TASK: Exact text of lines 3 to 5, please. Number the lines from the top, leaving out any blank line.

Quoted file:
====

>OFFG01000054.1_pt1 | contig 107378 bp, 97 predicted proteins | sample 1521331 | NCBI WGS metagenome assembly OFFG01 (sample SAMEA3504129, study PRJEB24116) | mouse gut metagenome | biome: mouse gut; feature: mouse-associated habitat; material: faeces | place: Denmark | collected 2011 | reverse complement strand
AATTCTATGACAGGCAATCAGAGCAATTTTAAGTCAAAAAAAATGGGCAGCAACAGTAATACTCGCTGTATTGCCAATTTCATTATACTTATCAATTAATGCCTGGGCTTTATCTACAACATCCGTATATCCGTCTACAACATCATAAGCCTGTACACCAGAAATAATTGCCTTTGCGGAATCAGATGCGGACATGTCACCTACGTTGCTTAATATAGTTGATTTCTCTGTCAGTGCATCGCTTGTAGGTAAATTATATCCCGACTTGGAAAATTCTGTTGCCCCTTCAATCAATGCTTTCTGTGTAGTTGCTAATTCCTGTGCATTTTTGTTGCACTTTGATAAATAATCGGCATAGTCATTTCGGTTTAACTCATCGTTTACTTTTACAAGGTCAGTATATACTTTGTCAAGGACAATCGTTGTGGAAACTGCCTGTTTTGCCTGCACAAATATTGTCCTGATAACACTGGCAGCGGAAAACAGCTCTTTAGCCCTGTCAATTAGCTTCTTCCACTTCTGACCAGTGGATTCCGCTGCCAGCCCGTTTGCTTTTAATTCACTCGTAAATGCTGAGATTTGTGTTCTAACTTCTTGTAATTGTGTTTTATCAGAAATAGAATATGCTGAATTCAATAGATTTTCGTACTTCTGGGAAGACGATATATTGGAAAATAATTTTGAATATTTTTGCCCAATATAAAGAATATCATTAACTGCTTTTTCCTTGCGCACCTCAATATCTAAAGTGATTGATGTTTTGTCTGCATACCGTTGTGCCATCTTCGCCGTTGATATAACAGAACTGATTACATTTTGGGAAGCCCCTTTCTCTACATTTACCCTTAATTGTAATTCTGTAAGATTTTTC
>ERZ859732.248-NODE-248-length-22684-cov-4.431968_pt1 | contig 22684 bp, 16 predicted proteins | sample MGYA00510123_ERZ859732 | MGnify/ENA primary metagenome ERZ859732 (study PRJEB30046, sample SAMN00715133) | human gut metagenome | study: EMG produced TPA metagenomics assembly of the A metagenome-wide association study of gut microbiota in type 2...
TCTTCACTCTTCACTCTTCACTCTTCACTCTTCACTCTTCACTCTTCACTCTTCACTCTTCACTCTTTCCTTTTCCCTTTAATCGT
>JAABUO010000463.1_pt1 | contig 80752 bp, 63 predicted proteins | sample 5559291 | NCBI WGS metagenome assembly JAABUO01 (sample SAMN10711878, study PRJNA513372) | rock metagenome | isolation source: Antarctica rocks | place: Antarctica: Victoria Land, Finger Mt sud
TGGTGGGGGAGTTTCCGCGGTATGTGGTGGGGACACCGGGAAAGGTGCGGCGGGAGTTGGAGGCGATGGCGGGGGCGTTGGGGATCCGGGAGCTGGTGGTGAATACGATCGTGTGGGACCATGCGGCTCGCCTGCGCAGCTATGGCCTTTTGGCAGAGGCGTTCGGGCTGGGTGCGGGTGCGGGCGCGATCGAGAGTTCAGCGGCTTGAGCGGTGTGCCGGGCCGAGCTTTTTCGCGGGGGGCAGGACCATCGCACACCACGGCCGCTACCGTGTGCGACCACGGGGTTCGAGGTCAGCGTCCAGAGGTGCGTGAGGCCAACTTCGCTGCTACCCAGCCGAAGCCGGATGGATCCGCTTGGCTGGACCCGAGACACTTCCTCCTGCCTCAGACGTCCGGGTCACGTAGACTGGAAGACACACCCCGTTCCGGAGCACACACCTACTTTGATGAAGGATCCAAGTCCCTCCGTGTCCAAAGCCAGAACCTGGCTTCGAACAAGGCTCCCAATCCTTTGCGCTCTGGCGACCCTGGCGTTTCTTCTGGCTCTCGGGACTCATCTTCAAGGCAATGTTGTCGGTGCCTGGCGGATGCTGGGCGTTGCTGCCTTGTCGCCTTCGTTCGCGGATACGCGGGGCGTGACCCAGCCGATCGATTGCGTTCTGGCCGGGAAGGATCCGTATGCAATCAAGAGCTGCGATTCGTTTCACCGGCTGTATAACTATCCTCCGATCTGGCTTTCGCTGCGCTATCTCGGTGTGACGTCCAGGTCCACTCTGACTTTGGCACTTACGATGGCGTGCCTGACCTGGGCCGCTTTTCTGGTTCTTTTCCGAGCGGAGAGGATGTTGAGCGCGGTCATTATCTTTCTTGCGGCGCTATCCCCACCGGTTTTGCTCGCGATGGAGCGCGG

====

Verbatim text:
>ERZ859732.248-NODE-248-length-22684-cov-4.431968_pt1 | contig 22684 bp, 16 predicted proteins | sample MGYA00510123_ERZ859732 | MGnify/ENA primary metagenome ERZ859732 (study PRJEB30046, sample SAMN00715133) | human gut metagenome | study: EMG produced TPA metagenomics assembly of the A metagenome-wide association study of gut microbiota in type 2...
TCTTCACTCTTCACTCTTCACTCTTCACTCTTCACTCTTCACTCTTCACTCTTCACTCTTCACTCTTTCCTTTTCCCTTTAATCGT
>JAABUO010000463.1_pt1 | contig 80752 bp, 63 predicted proteins | sample 5559291 | NCBI WGS metagenome assembly JAABUO01 (sample SAMN10711878, study PRJNA513372) | rock metagenome | isolation source: Antarctica rocks | place: Antarctica: Victoria Land, Finger Mt sud